Did you know that there are an estimated 200 varieties of potatoes sold in the United States? Yes, potatoes come in more kinds other than usual Idaho and sweet potato. They are broken down into three classifications based on the cooked texture and ingredient usage. Our guide breaks down the differences between the most popular potatoes and how they should be prepared.
The most common type of potato falls under the starchy category, these include Russets and some types of yams and sweet potatoes. Starchy potatoes are, you guessed it, high in starch. They are also low in moisture and absorbent which makes them perfect for baking, mashing, boiling, and frying. Since their flesh separates after cooking, they don't hold their shape well. Here some common starchy potato varieties:
Russet, also known as Idaho potatoes are usually long and large in size and have a rough skin. They are best for frying, baking, and they are especially ideal for mashing. Their skin falls right off after being boiled and its texture stays light and fluffy once it's whipped. If you have a sack of potatoes lying in your kitchen cabinet but don't want to make the usual mashed potatoes, shred them up and make delicious breakfast hashbrowns or scallop them and serve with a juicy steak or succulent meatloaf.
The sweet cousins to Idaho potatoes are sweet potatoes and yams. Sweet potatoes can be identified by their oblong shape and tapered tip. Their skin can be white, yellow, red, purple or brown, and their flesh can be yellow, white, orange, or a reddish-orange. The most common sweet potato sold in grocery stores have reddish-brown skin and orange flesh. All varieties of sweet potatoes are great for roasting, baking, steaming, boiling, mashing, pureeing, and using them in desserts--sweet potato pie, anyone?
Contrary to belief a yam is not a sweet potato and vice versa. In fact, they are two different plants. To explain, sweet potatoes are in the morning glory family and yams are related to palms and grasses. In addition, yams are grown in Africa, where they originated, and also the Caribbean, Southeast Asia, and Central America. Sweet potatoes, on the other hand, are grown in the United States, with most coming from North Carolina. Therefore, the chances of you purchasing a real yam at your local grocery store is pretty slim. Yams are usually imported and are very hard to find.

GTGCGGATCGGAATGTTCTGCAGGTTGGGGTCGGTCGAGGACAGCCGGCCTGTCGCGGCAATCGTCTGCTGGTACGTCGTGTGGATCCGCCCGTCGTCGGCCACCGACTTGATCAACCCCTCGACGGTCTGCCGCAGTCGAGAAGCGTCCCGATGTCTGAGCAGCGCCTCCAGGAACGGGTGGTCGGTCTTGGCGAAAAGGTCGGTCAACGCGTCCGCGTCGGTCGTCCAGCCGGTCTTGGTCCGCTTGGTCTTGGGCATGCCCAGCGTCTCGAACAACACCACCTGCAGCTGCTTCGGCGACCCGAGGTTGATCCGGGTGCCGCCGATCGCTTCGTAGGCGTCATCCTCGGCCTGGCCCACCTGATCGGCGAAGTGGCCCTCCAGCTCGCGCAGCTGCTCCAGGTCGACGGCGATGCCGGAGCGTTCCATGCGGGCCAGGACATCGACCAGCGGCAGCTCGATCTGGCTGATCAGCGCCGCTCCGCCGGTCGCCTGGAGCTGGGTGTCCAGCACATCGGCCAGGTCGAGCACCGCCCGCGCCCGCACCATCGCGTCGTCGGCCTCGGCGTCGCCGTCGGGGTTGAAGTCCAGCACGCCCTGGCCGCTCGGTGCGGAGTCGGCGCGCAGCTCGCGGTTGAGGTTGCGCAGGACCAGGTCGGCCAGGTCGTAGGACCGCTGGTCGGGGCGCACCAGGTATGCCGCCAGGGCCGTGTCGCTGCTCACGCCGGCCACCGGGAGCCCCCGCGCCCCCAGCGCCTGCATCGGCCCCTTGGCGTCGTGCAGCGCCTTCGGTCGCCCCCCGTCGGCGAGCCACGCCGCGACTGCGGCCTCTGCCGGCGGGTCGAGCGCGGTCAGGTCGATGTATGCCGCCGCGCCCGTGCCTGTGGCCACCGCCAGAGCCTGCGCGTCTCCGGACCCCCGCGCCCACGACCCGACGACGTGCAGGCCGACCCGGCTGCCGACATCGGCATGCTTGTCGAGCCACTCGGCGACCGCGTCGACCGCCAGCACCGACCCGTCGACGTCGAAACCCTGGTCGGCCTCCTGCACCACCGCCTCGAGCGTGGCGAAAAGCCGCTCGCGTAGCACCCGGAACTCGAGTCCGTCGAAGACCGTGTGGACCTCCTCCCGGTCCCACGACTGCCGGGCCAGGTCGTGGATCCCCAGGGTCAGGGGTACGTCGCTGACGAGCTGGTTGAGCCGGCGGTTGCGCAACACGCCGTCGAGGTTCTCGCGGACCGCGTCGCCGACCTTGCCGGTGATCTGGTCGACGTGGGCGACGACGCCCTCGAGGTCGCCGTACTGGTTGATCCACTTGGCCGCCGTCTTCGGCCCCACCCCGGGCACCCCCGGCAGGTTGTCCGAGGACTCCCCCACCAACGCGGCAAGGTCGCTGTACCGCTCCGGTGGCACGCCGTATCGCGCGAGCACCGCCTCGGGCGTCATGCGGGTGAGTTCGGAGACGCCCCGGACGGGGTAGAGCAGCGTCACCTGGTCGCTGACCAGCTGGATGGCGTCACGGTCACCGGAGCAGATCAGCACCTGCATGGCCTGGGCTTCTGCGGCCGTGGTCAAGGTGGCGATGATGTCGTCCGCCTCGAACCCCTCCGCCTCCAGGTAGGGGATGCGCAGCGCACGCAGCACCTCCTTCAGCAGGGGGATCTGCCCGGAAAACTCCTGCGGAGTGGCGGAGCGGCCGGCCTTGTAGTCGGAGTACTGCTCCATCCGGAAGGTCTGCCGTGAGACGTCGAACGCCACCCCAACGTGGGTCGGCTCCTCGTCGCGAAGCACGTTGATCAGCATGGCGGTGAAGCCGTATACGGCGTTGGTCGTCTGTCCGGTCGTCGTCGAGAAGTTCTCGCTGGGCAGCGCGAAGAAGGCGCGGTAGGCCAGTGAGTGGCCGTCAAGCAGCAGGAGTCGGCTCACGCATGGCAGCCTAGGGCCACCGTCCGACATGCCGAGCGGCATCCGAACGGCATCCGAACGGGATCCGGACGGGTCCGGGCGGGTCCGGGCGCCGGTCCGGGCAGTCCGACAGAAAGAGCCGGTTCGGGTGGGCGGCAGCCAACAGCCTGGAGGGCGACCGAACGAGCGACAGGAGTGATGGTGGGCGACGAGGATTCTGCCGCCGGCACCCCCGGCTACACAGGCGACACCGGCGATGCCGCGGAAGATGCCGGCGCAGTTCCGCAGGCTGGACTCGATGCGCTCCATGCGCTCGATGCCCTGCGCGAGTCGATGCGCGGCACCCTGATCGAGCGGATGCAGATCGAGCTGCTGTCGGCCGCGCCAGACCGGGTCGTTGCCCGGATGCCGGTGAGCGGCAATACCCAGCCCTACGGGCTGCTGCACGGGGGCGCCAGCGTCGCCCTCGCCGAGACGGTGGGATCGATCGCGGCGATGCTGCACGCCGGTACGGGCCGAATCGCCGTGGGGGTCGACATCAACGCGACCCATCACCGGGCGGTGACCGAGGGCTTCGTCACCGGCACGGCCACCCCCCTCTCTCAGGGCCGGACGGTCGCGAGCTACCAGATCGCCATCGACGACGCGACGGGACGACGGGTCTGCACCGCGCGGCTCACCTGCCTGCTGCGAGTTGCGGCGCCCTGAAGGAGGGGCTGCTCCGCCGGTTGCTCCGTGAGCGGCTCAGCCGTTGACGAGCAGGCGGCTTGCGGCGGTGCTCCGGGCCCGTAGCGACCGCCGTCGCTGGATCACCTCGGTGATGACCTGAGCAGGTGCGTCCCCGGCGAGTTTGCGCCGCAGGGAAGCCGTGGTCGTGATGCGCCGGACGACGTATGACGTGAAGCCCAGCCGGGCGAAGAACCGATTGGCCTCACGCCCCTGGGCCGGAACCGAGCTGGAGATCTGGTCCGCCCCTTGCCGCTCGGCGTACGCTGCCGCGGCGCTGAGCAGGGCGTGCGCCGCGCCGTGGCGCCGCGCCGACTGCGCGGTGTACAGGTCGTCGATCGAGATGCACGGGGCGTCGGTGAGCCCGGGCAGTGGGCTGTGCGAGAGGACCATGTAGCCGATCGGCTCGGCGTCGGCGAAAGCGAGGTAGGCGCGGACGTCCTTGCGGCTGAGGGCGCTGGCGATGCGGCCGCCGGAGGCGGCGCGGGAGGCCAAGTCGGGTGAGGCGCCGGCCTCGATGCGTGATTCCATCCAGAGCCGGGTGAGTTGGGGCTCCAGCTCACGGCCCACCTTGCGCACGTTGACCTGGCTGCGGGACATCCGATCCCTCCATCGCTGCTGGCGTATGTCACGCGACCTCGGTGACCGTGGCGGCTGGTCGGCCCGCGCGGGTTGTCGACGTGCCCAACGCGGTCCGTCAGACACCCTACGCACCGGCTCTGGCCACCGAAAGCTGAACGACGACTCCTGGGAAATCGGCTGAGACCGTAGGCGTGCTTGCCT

To tell a yam and sweet potato apart just look that its shape. As mentioned earlier, sweet potatoes are long with tapered ends, and a yam is cylindrical. As far as their taste, they are dry, starchy and vastly different from sweet potatoes.
No, waxy potatoes are not made of wax, but they low in starch, high in sugar, and moisture. They have a thinner skin than starchy potatoes and are usually smaller and rounder. Some varieties include French fingerling and Red Bliss. They hold their shape well after cooking and are perfect for boiling, roasting, and incorporating in dishes like potato salad.
Red potatoes are round, small, and thin-skinned. Their flesh is white and waxy and is creamy when cooked. Some varieties of red potatoes are Red Bliss, Norland, and Red Pontiac. Red potatoes are great when roasted, steamed, or boiled. You can even simmer them and toss them in soup or stew. Try out this perfect potato soup recipe for a yummy and comforting lunch idea.
All-purpose potatoes like Yukon Golds are lower in starch than the typical high starch potato. They are holding their shape well, are absorbent and fluffier which makes them ideal for any type of potato dish.
White potatoes have a thin gold colored skin and yellow or white flesh. The most common variety of all-purpose potatoes, Yukon Gold, is known for its medium size and thin pale yellow skin. Their creamy texture and buttery flavor set them apart from any other type of white potato. They can be boiled, mashed, baked, roasted or fried. You can even slice them up and make mouth-watering seasoned potato wedges.
Purple potatoes are probably the most beautiful and exotic potatoes on this list. These vibrant taters are known for their firm and starchy flesh and earthy and nutty flavor. When cooked, the skin darkens and the skin lightens a bit. Like the previously mentioned all-purpose potato, purple potatoes can be included in any dish. Unlike most spuds on included on this list, purple potatoes are loaded with antioxidants, thanks to the anthocyanins in their flesh. Some varieties of purple potatoes include Purple Majesty (fancy!), Purple Peruvian, All Blue, and Purple Viking.
When selecting potatoes, choose ones that are firm and heavy with clean skin and few indents. They should be free of cracks, soft spots, and cuts. Also, avoid any potato with spuds or a green hue. This means that they've been overexposed to light and released too much solanine, a chemical that could be harmful when ingested.
Properly store your potatoes in a cool and dark area. Warm of humidity will cause them to sprout or go bad. Also, be sure not to refrigerate potatoes, for this converts starch into sugar which will result in a sweet taste and potentially cause burning when fried. When stored properly starchy and waxy potatoes should last for up to two months, and waxy potatoes a couple of weeks.
The best way to clean potatoes is with warm water and a scrub brush. Lightly scrub away any dirt and rinse before peeling. Another way to clean your potatoes is by soaking them in a pot full of warm water--the dirt falls right off.